So a Classicist and a Literary Critic Walk into a
“I am reading some Lawrence for the first
time. What kind of reading should I give it?” inquired Professor
Soused. “Freudian to be sure would be most obvious, however I would
not be so clichéd if it is at all avoidable.” He sipped his Marnier
appreciatively from a fine crystal snifter; a solitary quizzical
eyebrow arched Gothically. His eyes blazed with antagonism.
Professor Vitriole sat lumpishly at his swivel bar stool with his
face contorted in a manner that belied his un-aggressive,
audaciously unassuming posture and body configuration. Professor
Soused grinned, his wiry form suddenly tensed in anticipation of a
hermeneutical polemic. Here was something that thrilled and
engorged his anemic blood.
“Dammit Soused! I have expressed my
distaste for analyzing texts by methods that insist on fashioning
tidy boxes which preclude the possibility of the reader from taking
anything with them after a read. I suggest approaching
Lawrence as an independent thinker, rather than as a tool. Once you
make presumptions about what you shall find in a text then it is
certain you will not find what is actually there. Your school of
thought is a remedium periculum to having a poor imagination
and substandard critical skills,” replied Professor Vitriole.
Although seemingly annoyed, Professor Vitriole relished making
Soused’s depravity as an intellectual very conspicuous. He
perceived himself as the obviously more intelligent man.
Professor Soused thought silently for a
moment while he sipped. It is not a simple thing to get a person
trained in translation, a discipline in which the text itself must
be made precisely understood, to consider a text in a more
contextual, theoretical manner. He sipped his Marnier and turned to
his Colleague. “It’s like this. Literature is constructed by
people that existed in specific time periods where prevailing
attitudes and ideology were certain to affect them positively or
negatively. To do deny that simple, self-evident fact would be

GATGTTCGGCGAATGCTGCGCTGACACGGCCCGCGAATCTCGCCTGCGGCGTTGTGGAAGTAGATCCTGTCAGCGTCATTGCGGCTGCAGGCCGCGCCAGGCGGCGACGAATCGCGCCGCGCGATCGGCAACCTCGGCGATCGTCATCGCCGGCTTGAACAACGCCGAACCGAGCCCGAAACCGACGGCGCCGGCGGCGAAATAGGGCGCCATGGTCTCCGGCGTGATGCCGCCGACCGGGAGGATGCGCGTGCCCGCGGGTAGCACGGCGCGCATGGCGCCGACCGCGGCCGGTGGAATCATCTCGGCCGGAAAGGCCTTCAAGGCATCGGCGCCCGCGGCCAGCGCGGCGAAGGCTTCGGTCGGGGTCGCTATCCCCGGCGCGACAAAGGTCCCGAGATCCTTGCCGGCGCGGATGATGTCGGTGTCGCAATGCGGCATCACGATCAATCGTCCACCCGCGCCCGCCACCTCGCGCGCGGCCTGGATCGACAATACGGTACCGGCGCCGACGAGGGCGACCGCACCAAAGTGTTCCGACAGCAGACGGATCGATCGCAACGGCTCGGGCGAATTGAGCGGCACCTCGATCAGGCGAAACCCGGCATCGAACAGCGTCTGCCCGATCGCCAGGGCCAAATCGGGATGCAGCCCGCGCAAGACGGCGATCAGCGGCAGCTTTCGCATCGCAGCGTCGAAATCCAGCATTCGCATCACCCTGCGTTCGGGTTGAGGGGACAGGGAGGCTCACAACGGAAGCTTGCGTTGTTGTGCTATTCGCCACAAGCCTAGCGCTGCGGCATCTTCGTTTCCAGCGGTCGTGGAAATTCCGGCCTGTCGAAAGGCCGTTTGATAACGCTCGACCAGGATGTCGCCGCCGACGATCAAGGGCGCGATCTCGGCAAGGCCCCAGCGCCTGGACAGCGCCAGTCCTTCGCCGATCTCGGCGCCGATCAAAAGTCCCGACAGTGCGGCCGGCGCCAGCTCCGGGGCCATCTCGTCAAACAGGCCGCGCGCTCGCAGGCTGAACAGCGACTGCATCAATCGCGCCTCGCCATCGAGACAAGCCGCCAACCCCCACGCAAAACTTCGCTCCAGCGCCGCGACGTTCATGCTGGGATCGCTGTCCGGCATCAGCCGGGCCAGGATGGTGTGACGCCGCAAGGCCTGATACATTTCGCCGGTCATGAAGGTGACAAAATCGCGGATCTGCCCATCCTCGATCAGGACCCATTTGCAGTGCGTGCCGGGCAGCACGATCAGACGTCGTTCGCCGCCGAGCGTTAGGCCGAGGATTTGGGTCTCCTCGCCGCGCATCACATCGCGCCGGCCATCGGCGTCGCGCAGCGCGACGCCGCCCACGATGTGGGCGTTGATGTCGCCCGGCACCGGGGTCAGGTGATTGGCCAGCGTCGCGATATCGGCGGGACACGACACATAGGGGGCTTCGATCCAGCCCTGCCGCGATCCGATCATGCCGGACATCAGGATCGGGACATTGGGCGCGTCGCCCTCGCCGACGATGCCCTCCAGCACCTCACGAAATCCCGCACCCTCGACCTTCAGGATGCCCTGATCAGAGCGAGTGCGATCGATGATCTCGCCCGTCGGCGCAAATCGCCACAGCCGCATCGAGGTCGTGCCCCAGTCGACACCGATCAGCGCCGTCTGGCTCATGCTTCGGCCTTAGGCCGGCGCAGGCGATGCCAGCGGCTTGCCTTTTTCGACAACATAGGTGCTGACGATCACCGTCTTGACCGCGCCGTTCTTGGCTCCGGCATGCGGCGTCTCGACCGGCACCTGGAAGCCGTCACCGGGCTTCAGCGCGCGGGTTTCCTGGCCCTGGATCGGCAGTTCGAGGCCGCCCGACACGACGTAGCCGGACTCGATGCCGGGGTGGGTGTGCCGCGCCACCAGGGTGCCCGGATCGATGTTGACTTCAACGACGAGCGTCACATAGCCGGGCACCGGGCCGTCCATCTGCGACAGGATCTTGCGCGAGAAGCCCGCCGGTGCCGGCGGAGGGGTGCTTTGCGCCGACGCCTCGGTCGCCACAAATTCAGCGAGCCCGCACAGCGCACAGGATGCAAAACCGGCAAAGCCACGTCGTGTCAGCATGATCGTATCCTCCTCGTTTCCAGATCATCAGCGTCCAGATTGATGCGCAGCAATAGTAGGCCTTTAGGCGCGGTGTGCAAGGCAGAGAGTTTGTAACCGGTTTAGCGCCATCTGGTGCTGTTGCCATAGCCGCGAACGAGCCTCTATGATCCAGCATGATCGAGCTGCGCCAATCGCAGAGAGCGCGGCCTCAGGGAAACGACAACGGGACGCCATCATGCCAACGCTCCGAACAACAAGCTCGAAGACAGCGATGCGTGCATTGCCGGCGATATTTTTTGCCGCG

puerile logic, agreed?” He sipped.
“Continue,” permitted Professor Vitriole.
“From here it can be deduced that these
ideologies affected what authors thought about either consciously or
sub-consciously,” said Professor Soused. Professor Vitriole nodded
perfunctorily. “And what authors think about is directly related
to what a writer writes since writing is not some autonomous
function of the nervous system. Then would it not be correct to say
that because of these aspects, an ideology or attitude contemporary
with a particular author could manifest itself within a body of
work? I think so. What say you?”
“So how would one studying a piece of
literature go about finding these conscious and sub-conscious
elements of a work, which have been externally influenced, without
actually knowing what those elements could possibly be? How could I
identify racial tendencies of an author if I did not know what
racism was? Do you see what I am saying Vitriole?” said Professor
Soused as he slapped Professor Vitriole’s back with a triumphant
chortle. “You have to bring particular…filters to a text in order
to discover what is hidden in them.”
“I see. So what an author intends to communicate is
tertiary to his or her unconscious biases and historical context?”
asked Professor Vitriole.
“Precisely,” responded Professor Soused.
“Huh. So what’s your motivation to be
something more than just a literary critic?” asked Professor Vitriole.
“Nothing.” Professor Soused swallowed the last bit of
his Marnier and swiveled from the stool to the doorway while he
pondered sobering thoughts.
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